Tag Archives: baby

News & Events

Healthy Baby Seminar

Topic: Dr. Brian Gluvic will discuss effective natural treatments for common conditions in infancy.

Overview: Dr. Brian Gluvic is a naturopathic physician and co-founder of the Village Health Clinic with a specialty in Pediatrics. He teaches pediatrics at the local Naturopathic Medical School. He will discuss effective natural treatments for common conditions in infancy including eczema, constipation, and colic. Strategies to prevent allergies and infant nutrition will also be discussed.

Date: Thursday, June 9thUnknown

Time: 7:00 – 8:00 pm

Location: Community Birth Program Clinic located in the Panorama Village Shopping Centre at #201-15149 Hwy. #10 in Surrey.

Reservation: Please call 604-575-7275 or inquire at Village Health Clinic / Community Birth Program.

Lifestyle Nutrition

Trying to Get Pregnant?

UnknownAt the Village Health Clinic, we have helped many women and men with fertility issues. We use evidence based nutritional and diet therapies, herbal medicines, acupuncture and bioidentical hormone replacement therapies to create a customized treatment plan to restore hormone balance, optimize ovarian and uterine function, and ultimately increase fertility. We offer effective treatment options for conditions that interfere with fertility: endometriosis, polycystic ovarian syndrome, fibroids, low ovarian reserve, early menopause, autoimmunity, luteal phase defects, hypothyroidisms, recurrent miscarriage, and male infertility. And, we tailor treatment plans to support and improve the success rate of assisted reproductive technologies (in vitro fertilization, intrauterine insemination).

Latest Research

How Long Does it Take for Gut Bacteria to Return To Normal After Antibiotic Therapy?

Antibiotic treatment can significantly alter the composition of bacteria in our digestive tracts leading to the common side effects associated with these drugs – diarrhea, bloating and abdominal pain. In particular, it is the healthy bacteria, such as Bifidobacterium and Lactobacillus species, that are destroyed. In infants, many studies have revealed how these healthy bugs play an important role in the development of the their immune systems and digestive tracts. Alterations in these gut bacteria lead to increased risk for infections, allergies, autoimmune disease, obesity and serious digestive disorders.

How long do the negative effects of antibiotics last? A study looked at the stools of 18 infants, half of which were treated with antibiotics within 48 hours of birth and half did not receive any antibiotics throughout the study. Stools samples were compared at 4 and 8 weeks after the antibiotics were completed.

At 4 weeks, the proportion of healthy bacteria was significantly lower in the infants receiving antibiotics compared to those found in untreated infants. At 8 weeks, the levels of healthy bacteria in the treated infants had partially recovered to those found in the untreated infants. But, the levels of Bifidobacterium, which appears to be the most important bacteria at this age, did not fully recover. Also, longer treatment times of antibiotics resulted in further decreases in healthy bacteria.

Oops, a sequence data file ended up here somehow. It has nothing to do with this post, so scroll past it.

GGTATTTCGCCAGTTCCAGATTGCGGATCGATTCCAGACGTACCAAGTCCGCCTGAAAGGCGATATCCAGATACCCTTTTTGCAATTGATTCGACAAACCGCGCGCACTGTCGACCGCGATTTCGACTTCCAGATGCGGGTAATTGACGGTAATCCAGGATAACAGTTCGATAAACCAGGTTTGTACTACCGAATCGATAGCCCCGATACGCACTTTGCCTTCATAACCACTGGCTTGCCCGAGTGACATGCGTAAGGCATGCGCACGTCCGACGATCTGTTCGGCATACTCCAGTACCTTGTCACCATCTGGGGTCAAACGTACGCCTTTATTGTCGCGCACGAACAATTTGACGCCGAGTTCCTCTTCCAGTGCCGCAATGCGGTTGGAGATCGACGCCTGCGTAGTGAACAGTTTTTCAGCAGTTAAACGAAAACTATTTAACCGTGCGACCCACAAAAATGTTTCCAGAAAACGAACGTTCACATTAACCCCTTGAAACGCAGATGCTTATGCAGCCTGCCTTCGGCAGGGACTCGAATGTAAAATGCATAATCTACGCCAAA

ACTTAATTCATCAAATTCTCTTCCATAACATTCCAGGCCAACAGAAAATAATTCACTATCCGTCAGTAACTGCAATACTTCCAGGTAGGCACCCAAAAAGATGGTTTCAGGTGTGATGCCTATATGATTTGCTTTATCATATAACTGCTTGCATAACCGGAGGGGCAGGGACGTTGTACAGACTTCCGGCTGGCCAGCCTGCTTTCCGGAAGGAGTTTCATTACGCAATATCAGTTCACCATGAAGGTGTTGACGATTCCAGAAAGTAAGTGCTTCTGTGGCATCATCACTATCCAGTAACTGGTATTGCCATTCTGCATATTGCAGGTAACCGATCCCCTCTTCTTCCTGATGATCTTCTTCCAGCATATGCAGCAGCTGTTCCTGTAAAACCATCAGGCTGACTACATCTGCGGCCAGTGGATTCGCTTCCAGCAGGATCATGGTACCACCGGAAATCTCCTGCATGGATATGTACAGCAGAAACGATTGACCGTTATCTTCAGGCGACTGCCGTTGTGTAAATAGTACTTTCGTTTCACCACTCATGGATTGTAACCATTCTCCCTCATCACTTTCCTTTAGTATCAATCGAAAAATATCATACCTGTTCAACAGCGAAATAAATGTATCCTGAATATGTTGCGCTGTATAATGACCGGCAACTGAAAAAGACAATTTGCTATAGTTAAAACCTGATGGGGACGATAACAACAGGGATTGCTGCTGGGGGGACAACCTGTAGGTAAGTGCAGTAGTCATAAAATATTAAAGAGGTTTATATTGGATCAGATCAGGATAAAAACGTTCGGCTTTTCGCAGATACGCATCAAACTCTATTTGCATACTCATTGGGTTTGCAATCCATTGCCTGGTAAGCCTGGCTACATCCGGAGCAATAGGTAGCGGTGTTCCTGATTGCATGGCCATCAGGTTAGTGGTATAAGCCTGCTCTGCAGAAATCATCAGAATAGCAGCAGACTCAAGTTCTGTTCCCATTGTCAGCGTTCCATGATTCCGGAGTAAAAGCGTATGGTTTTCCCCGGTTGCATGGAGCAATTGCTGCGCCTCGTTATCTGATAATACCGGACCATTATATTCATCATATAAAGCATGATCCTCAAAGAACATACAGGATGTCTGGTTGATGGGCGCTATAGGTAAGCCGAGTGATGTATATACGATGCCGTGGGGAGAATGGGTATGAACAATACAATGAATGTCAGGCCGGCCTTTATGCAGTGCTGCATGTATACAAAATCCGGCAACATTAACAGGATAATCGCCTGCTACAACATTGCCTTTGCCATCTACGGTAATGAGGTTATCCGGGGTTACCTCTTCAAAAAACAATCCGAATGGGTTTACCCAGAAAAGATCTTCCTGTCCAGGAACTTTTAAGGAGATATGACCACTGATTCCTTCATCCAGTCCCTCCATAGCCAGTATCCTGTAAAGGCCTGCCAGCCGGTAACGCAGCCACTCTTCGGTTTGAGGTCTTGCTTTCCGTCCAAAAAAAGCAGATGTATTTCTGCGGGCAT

This study reveals how vulnerable the balance of bacteria are in infant digestive tracts. It suggests the importance of appropriate probiotic supplementation particularly during or immediately after antibiotic therapy to reduce long term health risks.

Fouhy F et al. Antimicrob Agents Chemother 2012 Nov 56:5811

Latest Research Nutrition

First Baby Foods: Meat and Fish?

A recent news story with a headline “Hold the pablum: Give that baby some meat, new Canadian guidelines advise” has some mom’s confused. Most have been told by health professionals that rice cereals should be the first solid food to introduce to babies. New guidelines recommend introducing meat, fish, poultry and other meat alternatives at six months of age. The reason for the previous and new recommendations hasn’t changed – all these foods contain iron. Iron is vital for infant growth and nervous system development. Initially, breastfed infants rely on their stores of iron but this lasts only about 6 to 9 months.  At that point, they will need dietary iron to build up these stores. Otherwise, iron deficiency may result leading to irreversible delays in brain development.

Meat products contain not only high amounts of iron but a form of iron that is much more absorbable than what is found in fortified foods such as rice cereal. The introduction of meat products in infancy is not a new practice.  Many traditional cultures – such as aboriginal groups – have used meat and fish as an infant’s first foods. When you consider an infants digestive physiology at six months, they are more capable of digesting meat products than grains such as rice. For example, their pancreas produces minimal amounts of starch digesting enzymes at 6 months and doesn’t produce mature levels until 18 months. At six months they are relying on the very limited starch digesting enzymes produced by their saliva. Protein digestion on the other hand is well developed at 6 weeks of age.

To learn more about solid introduction and other nutritional concerns during infancy, please ask Dr. Gluvic at your next well baby visit.

 A joint statement of Health Canada, Canadian Paediatric Society, Dietitians of Canada, and Breastfeeding Committee for Canada. 2012